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"Don't come to this country. I was lucky to have escaped''|
16 Jun 2009
Manash Pratim Gohain, TNN
NEW DELHI: Twenty-year-old Sunny Bajaj has made up his mind. He will leave Australia for good. The Shalimar Bagh boy, who studied at Sachdeva
Public School in west Delhi and is pursuing accounting at Deakins University for the past one-and-a-half years now, has been left badly shaken by the attack on him at Melbourne on Friday night when he was racially abused and bashed up, leaving him with bruises and a fractured finger.
He was so traumatised by the incident that he skipped his exams on Monday. Speaking to TOI from Melbourne, he said: ``If Indian students really think they can cope with such abuses, they should come here. But my suggestion is don't come to this country. I was lucky to have escaped - otherwise I would have been in coma now.''
itimes: Share your experience in Australia
Bajaj is the latest victim of the racial attacks that have been unleashed in Australia in the past two months and seem to be continuing unabated.
It was on Friday night, around 8.15 pm local time, that he was assaulted by two men in Boronia, Melbourne.
``I was returning to my car after shopping when two men accosted me and asked for money. When I said I didn't have any, they began abusing me and then attacked me without any provocation. One of them was white and the other seemed to be of African origin.''
Bajaj said the men clearly knew he was an Indian because ``they abused me saying ``f****** Indian c***. They slammed the car door on my hand, fracturing my finger, hit me on my head and punched me in the stomach and face.'' He said he had reported the matter to the police and given them a description of the two men.
Bajaj was preparing for his exams before going back to India for his vacations. He says racial abuse is very common in Australia and students are used to it. ``Things are coming out into the open only now. I personally know of so many cases of racial abuse, which may not have resulted in physical assault like it has been happening of late. All kind of dirty things are said to us. Even after the protests, things have not changed at all,'' he said.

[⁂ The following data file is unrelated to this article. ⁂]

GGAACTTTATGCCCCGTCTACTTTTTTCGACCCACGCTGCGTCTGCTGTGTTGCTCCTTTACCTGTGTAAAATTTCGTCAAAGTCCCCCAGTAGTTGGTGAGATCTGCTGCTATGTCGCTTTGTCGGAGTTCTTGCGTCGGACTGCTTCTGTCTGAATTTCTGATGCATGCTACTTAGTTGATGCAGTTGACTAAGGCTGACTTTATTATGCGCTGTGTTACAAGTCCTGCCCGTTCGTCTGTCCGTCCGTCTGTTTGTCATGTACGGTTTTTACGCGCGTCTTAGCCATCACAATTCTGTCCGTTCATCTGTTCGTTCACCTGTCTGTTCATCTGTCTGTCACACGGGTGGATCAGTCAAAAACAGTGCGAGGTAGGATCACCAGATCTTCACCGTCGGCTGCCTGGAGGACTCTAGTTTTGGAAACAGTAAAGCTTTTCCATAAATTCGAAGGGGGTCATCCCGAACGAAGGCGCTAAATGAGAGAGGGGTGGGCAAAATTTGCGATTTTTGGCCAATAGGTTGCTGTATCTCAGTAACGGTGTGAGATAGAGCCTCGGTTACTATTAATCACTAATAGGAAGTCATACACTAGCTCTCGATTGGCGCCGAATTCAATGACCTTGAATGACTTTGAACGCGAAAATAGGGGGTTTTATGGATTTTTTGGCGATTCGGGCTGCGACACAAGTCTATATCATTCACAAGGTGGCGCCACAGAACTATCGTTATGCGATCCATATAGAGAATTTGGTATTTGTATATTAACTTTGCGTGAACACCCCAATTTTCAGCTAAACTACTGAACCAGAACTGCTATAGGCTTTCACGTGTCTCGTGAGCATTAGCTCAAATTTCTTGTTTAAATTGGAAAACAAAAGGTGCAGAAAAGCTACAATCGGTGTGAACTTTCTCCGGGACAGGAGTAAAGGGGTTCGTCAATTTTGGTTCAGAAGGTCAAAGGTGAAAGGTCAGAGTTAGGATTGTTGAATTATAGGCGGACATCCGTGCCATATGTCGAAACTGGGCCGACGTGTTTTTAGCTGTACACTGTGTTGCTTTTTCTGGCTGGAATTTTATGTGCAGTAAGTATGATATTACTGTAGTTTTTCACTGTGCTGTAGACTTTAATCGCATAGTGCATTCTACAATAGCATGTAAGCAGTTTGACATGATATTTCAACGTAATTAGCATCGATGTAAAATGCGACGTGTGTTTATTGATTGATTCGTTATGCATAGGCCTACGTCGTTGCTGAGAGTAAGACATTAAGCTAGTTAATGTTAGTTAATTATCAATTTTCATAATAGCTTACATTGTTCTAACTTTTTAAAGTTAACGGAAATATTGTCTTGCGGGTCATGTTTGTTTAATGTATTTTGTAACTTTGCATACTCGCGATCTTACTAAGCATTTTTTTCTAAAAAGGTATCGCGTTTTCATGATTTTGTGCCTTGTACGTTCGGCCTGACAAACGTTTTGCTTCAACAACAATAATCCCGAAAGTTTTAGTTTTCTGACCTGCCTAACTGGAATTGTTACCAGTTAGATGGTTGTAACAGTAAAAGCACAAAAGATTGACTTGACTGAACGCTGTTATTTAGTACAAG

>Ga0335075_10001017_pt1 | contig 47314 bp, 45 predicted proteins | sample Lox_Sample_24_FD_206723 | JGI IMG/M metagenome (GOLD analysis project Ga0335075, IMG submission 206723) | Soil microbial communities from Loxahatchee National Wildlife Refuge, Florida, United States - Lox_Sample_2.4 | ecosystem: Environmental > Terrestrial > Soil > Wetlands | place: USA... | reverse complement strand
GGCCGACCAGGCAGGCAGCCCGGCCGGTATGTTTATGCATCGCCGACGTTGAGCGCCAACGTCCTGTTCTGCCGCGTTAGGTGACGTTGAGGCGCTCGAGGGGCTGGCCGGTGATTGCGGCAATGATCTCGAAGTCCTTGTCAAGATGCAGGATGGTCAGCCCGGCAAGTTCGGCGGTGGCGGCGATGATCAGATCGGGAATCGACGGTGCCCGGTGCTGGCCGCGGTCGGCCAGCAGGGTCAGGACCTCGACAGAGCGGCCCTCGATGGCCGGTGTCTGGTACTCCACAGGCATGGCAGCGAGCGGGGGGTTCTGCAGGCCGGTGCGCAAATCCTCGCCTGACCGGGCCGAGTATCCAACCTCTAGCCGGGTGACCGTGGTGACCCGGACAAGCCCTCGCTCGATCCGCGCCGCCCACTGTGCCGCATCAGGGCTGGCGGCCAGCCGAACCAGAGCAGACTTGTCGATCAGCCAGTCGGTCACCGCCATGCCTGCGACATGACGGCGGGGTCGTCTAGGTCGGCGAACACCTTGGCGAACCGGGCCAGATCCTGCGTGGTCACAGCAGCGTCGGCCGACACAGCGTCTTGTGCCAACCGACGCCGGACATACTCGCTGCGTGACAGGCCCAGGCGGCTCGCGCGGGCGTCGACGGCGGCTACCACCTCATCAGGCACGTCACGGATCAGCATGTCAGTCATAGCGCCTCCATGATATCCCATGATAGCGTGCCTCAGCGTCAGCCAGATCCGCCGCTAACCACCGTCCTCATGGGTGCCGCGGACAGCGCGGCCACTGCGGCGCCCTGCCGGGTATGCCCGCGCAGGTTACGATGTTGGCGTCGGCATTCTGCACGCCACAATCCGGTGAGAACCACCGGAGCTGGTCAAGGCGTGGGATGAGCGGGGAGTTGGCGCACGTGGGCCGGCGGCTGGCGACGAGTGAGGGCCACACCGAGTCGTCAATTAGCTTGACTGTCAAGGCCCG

Asked whether he would like to continue staying in Australia, Bajaj said: ``I can't do much right now as I have my exams. In fact, I missed one today. But the first thing I really want to do now is to get back to India as soon as possible. My parents have been worried ever since these things started coming out into the open and now they don't want me to be here any longer. They want me to return or to go to some place like Singapore.''
Bajaj said he was yet to get over his trauma. ``I am completely out of my wits at present thinking that it could have been much worse. I was plain lucky with a few bruises, a broken finger and these injuries. I was saved because of an approaching car; otherwise, I would have been in hospital,'' he recalled with a shudder.
The Federation of Indian Students of Australia (FISA) is alleging that no help has come their way, accusing the Indian consulate of not taking the issue seriously and playing politics with the life of students.
Media coordinator of FISA Gautam Gupta told TOI: ``Indian students have been spending millions and this is what they get in return. We have been in touch with the consulate but they are simply not interested in mediation. Why is there no visit by any ministry of external affairs team to see how the consulate is working?'' He alleged that the Indian government wasn't exerting any pressure.
Bajaj, however, feels that the Australian government is doing its bit to bring the situation under control and so are the cops. ``They can't assign a policeman to each student. But believe me, things are bad on the ground and it is not safe at all. First the attacks were happening late at night and in desolate locations, but now the incidents are taking place in the evening hours.''
``Australia is a beautiful country, but I am really scared and want to go home,'' he says.